“I will not seek reelection to Democratic leadership in the next Congress,” Pelosi said on Thursday. “For me, the hour has come for a new generation to lead the Democratic caucus that I so deeply respect, and I’m grateful that so many are ready and willing to shoulder this awesome responsibility.

“When I came to the Congress in 1987, there were 12 Democratic women. Now there are over 90. And we want more. We owe to the American people our very best, to deliver on their faith. To forever reach for the more perfect union — the glorious horizon that our founders promised.

“I feel balanced about it all. I’m not sad at all. American Democracy is majestic – but it is fragile. Many of us here have witnessed its fragility firsthand – tragically, in this Chamber. And so, Democracy must be forever defended from forces that wish it harm.”

Pelosi then left the podium following a tribute to her injured husband and saying the she enjoyed working with President’s Bush, Obama, and Biden, leaving out President Trump.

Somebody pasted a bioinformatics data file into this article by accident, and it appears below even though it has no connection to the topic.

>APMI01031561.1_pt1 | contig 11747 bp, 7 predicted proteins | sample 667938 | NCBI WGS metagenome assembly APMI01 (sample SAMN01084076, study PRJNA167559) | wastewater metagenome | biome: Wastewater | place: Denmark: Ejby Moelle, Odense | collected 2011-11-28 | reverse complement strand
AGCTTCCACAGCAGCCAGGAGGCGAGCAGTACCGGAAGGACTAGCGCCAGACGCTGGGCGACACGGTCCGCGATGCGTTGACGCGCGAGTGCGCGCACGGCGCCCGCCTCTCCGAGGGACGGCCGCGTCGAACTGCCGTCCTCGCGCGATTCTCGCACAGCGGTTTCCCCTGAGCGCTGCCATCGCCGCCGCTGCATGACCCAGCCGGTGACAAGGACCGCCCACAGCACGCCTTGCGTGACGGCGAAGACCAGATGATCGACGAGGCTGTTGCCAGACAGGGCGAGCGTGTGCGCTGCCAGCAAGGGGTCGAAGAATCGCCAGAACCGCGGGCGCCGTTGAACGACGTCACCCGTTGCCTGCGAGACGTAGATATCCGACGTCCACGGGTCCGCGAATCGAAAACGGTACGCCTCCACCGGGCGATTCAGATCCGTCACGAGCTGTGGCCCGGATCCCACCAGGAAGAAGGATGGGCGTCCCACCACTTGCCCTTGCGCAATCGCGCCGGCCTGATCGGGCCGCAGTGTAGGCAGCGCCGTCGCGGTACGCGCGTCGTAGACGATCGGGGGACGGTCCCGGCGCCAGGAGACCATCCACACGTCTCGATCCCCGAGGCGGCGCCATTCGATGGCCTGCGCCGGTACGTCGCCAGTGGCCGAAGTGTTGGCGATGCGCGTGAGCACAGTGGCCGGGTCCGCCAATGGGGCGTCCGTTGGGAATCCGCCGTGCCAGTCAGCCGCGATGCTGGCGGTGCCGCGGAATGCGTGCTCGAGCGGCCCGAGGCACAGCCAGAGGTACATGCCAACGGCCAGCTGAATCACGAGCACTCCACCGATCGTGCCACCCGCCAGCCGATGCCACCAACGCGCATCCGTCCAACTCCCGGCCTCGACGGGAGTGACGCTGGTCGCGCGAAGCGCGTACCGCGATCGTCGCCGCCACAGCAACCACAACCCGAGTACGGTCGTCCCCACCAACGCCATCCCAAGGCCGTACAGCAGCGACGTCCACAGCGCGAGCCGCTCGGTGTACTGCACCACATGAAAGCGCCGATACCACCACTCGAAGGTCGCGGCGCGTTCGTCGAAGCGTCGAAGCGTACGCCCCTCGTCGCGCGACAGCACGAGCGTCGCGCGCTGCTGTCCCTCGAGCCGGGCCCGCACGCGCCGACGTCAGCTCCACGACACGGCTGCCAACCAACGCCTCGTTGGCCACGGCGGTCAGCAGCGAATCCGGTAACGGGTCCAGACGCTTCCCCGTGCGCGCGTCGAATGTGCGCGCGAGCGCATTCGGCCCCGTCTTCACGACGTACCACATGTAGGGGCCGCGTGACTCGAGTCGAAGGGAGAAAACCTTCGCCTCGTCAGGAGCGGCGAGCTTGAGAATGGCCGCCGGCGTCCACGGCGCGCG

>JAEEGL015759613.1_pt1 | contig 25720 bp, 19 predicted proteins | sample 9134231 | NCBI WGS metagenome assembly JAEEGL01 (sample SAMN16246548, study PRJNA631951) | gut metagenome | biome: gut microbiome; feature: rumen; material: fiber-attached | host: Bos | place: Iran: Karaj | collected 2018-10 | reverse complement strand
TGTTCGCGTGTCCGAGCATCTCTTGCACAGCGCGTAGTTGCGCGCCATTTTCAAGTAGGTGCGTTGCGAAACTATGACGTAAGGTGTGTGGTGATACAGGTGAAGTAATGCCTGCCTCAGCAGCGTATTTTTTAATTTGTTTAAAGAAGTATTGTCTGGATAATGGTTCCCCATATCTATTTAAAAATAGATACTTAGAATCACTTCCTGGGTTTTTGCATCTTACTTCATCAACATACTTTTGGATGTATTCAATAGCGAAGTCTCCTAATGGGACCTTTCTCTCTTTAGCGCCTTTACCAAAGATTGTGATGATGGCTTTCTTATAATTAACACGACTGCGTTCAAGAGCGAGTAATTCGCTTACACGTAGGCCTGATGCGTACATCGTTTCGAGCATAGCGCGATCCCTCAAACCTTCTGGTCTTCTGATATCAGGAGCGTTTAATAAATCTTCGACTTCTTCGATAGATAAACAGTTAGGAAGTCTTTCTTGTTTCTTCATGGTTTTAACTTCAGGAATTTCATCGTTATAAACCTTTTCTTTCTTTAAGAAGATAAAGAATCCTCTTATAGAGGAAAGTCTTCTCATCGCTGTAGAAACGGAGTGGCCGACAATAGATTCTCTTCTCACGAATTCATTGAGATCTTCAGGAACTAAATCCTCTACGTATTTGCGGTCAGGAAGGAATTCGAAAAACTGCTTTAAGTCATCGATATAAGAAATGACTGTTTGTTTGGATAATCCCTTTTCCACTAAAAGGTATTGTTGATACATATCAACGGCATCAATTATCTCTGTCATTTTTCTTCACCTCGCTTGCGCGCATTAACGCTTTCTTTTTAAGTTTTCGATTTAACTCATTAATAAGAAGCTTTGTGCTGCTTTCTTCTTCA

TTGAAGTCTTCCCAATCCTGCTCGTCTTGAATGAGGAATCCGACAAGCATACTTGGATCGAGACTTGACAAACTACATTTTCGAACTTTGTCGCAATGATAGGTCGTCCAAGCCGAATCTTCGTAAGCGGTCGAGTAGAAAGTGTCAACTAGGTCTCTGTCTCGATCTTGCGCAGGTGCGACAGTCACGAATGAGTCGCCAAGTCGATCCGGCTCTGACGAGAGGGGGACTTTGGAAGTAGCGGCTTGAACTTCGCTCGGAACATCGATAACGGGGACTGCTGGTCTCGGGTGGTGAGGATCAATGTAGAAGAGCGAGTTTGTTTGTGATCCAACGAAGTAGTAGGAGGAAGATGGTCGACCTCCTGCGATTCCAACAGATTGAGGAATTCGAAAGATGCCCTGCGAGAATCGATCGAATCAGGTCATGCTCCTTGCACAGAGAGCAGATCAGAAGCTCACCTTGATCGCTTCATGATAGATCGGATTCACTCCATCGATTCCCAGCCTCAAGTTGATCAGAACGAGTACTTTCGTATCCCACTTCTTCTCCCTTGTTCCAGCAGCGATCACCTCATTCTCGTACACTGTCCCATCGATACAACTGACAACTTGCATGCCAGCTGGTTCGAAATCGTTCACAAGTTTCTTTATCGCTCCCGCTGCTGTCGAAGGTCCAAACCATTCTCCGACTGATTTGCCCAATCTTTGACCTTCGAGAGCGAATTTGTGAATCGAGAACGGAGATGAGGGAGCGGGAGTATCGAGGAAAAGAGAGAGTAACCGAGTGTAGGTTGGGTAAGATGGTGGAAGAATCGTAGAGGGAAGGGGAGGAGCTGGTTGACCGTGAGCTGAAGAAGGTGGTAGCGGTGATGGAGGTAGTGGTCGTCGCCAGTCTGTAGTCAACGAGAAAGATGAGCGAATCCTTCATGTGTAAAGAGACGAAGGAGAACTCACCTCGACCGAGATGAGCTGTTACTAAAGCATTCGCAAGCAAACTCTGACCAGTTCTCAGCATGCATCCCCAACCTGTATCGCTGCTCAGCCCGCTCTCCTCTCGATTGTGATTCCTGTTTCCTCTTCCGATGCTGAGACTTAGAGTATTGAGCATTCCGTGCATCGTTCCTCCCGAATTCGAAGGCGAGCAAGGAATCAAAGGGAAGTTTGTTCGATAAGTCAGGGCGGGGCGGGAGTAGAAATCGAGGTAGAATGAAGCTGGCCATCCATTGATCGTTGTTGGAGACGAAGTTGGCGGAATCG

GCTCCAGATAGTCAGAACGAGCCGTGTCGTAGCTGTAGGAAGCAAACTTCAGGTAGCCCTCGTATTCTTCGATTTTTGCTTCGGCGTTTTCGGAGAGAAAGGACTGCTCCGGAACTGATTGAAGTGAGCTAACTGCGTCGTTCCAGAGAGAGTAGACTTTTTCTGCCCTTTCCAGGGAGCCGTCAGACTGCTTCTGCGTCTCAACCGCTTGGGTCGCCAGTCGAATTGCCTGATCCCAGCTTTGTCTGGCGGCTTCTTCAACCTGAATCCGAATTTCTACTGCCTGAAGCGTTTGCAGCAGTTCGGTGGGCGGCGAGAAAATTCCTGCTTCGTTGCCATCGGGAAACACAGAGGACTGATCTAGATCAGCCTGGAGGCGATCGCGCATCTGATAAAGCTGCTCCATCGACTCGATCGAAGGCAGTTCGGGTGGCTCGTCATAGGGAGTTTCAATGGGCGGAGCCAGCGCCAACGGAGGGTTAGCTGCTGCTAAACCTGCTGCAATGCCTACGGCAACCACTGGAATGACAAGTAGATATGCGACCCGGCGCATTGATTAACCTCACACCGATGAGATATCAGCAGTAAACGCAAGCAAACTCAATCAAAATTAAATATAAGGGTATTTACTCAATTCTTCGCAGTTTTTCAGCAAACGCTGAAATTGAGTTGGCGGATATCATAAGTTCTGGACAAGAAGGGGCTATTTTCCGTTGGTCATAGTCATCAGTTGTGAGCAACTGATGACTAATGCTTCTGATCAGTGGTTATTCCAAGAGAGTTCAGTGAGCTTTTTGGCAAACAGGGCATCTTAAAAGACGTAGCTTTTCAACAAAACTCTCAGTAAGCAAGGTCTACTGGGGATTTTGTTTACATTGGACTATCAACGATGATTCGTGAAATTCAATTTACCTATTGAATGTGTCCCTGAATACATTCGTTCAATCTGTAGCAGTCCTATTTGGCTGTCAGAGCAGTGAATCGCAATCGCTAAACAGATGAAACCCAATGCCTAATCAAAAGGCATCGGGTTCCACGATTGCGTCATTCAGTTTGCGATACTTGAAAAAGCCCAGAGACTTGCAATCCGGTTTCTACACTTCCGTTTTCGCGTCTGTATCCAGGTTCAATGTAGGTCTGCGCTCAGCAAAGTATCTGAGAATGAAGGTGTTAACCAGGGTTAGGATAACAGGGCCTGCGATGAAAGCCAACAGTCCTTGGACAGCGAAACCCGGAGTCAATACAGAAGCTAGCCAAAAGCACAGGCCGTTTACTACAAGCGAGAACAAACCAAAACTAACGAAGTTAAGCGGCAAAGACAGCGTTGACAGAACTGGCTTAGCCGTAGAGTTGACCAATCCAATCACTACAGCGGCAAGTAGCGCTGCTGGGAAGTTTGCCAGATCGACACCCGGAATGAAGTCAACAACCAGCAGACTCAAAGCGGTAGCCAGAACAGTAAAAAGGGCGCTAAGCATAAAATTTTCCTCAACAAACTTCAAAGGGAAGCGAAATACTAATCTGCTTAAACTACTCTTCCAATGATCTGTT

Pelosi steps down

While Democrats praised her decision to let in younger members of Congress to take the reins, Republicans noted that their House victory this week essentially cost her her job.

House Republican Leader Kevin McCarthy. (Photo: kevinmccarthy.house.gov)

“We have fired Nancy Pelosi,” said House Minority Leader Kevin McCarthy (R-CA) on Wednesday.

Anni Kelly, a lobbyist assistant who has worked with many members of Congress, also noted, “It wasn’t exactly sad here after it happened. It was more like it was a sigh of relief. We talked with some Congressional staff early this morning, and both parties felt that there was a huge burden lifted. My boss has been here a long time, and he said this feeling never came with any other House speaker leaving, not Paul Ryan, not Tip O’Neil, no one else. She just had that kind of attitude with her and unwillingness  to reach out across the aisle or to others in her party who thought differently. It’s historic that she was the first female Speaker, but that’s really it.

“Look around at different papers and websites. Look at the articles about her time as Democratic leader. To quote one of those staffers, ‘it is less of a retrospective and more of an autopsy.'”